A passenger jet on its way to Heathrow Airport glides above the rooftops of Hounslow, a London borough in the shadow of an international flight path.
It's one of Britain's hot spots for the rapidly spreading coronavirus variant known as the delta variant, or B.1.617.2, first found in India and believed to have arrived in the U.K. by way of an air traveller.
The variant is now the dominant strain in England and to fight it, communities with outbreaks have launched mass coronavirus testing and stepped up vaccination campaigns.
"We have been very busy, early in the morning at eight o'clock we had over 250 people in the line," said Darshan Singh.
He is a volunteer at a pop-up vaccination clinic set up at Gurdwara Sri Guru Singh Sabha, a Sikh temple where anyone can come for a shot without an appointment.
"People are becoming more aware, and there is a lot of media coverage. People are worried, and they just come," Singh said.
In recent days, the number of new COVID-19 infections in the U.K. has topped 5,000, numbers which haven't been seen since March. Cases linked to the delta variant have gone up by 5,472 to 12,431 in the last week, according to Public Health England.
In Leek, a town in northern England, nearly 1,000 students and staff are now self-isolating after an outbreak at two schools and a college.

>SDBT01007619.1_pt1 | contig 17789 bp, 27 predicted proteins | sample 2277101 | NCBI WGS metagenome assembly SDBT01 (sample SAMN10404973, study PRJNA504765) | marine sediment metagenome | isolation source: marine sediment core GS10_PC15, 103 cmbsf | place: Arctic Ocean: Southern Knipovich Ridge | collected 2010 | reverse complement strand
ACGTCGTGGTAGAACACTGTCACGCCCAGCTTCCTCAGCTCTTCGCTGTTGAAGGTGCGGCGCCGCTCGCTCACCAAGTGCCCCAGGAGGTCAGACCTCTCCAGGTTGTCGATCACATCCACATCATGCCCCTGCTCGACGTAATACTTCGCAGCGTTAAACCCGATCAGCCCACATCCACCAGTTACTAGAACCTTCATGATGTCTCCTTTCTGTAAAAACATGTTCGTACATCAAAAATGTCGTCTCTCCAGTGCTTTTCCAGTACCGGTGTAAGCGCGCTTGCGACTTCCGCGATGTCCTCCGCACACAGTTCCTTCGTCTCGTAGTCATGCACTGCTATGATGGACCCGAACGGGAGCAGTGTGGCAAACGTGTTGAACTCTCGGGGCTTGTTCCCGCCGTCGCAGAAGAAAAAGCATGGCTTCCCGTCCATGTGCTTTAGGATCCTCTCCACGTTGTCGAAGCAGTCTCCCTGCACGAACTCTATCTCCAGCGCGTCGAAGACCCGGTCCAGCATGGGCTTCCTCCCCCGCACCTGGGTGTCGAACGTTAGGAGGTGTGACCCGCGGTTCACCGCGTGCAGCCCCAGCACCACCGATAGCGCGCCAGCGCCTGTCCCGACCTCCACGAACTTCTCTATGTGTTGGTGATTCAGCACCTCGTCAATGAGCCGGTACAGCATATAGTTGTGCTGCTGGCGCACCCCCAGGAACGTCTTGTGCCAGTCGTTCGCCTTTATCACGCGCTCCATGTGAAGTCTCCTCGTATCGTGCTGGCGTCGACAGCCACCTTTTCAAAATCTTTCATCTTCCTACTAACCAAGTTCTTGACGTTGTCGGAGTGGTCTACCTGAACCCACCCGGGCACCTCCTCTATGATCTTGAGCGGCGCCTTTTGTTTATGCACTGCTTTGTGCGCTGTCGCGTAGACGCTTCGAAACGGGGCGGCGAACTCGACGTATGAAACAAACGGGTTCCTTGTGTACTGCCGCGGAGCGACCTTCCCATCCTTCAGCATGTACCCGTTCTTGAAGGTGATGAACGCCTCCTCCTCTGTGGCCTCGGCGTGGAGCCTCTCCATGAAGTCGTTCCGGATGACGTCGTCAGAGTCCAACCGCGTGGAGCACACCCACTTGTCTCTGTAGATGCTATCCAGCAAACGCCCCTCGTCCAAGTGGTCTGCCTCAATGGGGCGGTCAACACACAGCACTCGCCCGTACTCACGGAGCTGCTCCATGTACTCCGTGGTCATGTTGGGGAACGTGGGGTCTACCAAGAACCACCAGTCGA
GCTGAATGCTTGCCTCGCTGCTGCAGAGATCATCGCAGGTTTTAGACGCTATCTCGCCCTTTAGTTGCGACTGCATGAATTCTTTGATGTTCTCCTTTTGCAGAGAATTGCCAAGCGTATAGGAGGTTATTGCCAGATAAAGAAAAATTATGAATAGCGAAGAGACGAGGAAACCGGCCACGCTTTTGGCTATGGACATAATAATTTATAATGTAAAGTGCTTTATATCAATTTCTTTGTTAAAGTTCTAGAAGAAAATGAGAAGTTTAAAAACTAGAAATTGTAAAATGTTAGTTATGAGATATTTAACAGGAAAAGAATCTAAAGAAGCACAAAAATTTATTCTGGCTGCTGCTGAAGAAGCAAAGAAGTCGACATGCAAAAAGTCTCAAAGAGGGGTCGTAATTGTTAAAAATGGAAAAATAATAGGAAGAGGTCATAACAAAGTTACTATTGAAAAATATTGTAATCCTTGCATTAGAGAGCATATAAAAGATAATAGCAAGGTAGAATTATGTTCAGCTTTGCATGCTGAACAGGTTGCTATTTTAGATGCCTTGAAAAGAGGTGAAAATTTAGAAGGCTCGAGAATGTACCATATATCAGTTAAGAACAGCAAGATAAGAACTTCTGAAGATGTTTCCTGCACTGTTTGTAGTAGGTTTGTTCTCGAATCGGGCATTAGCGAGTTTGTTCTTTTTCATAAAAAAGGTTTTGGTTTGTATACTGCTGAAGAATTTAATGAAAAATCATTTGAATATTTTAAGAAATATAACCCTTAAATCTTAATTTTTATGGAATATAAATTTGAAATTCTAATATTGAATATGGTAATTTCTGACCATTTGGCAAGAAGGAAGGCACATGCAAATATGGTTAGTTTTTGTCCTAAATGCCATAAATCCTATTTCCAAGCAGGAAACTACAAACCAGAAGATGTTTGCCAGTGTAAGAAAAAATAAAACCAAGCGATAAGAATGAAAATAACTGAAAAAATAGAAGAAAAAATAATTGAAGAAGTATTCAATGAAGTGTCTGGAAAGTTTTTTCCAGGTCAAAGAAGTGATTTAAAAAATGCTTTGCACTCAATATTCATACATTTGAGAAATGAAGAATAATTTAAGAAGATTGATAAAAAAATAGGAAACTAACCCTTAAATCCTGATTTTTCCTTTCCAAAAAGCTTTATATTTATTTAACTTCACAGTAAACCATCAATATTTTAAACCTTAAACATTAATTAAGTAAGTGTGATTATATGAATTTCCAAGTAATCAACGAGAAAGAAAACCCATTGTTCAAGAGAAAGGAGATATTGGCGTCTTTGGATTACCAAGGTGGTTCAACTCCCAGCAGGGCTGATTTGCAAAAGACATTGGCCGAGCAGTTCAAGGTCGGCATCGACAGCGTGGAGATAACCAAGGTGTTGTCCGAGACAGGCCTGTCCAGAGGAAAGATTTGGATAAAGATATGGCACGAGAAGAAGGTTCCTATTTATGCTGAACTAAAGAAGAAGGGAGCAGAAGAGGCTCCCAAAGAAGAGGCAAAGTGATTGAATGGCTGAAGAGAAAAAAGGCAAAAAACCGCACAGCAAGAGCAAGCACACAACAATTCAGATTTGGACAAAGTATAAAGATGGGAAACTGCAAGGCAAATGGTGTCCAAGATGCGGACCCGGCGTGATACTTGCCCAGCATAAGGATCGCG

People living in areas with increasing cases of the variant are being advised to socialize outdoors and limit travel if possible, though there are no restrictions on movement per se.
Is the U.K. at the start of another pandemic wave?
"The [variant] also has these properties that might enable it to move from one person to the other quicker, so this is why we're all worried," said Ravi Gupta, professor of clinical microbiology at the University of Cambridge.
He says the U.K. is in the early stages of a third wave and the government needs to delay its next stage of reopening, which is slated for June 21 in England.
England is currently in the third stage of reopening, which allows outdoor and indoor dining, the opening of theatres and cinemas outside gatherings in large groups and inside in small ones.
Stage 4 would see the end to all limits on social contact and the return of nightclubs, large events and big weddings. The government says it will use testing and other measures to cut the risk of infection but has so far not spelled out exactly what those will be.
Concerns have led to a partial rollback on international travel from England. In May, residents were allowed to travel to 12 countries without having to quarantine on return. There were hopes more countries would be added to the list; instead, Portugal was removed from it Thursday.
How effective are vaccines?
A recent study from Public Health England found that vaccines are effective against the delta variant after two doses; 50 per cent of adults in the U.K. have now received both.
Half of the UK adult population are now fully vaccinated. It’s a remarkable achievement, made possible by every one of you coming forward.<br><br>Now let’s finish the job. When it’s your turn, get the jab. <a href="https://t.co/R1fgZ1FN5q">pic.twitter.com/R1fgZ1FN5q</a>
"If this had arrived four or five months down the line we would have been in a much more relaxed position," says Gupta who is part of the New and Emerging Respiratory Virus Threats Advisory Group , which advises the Government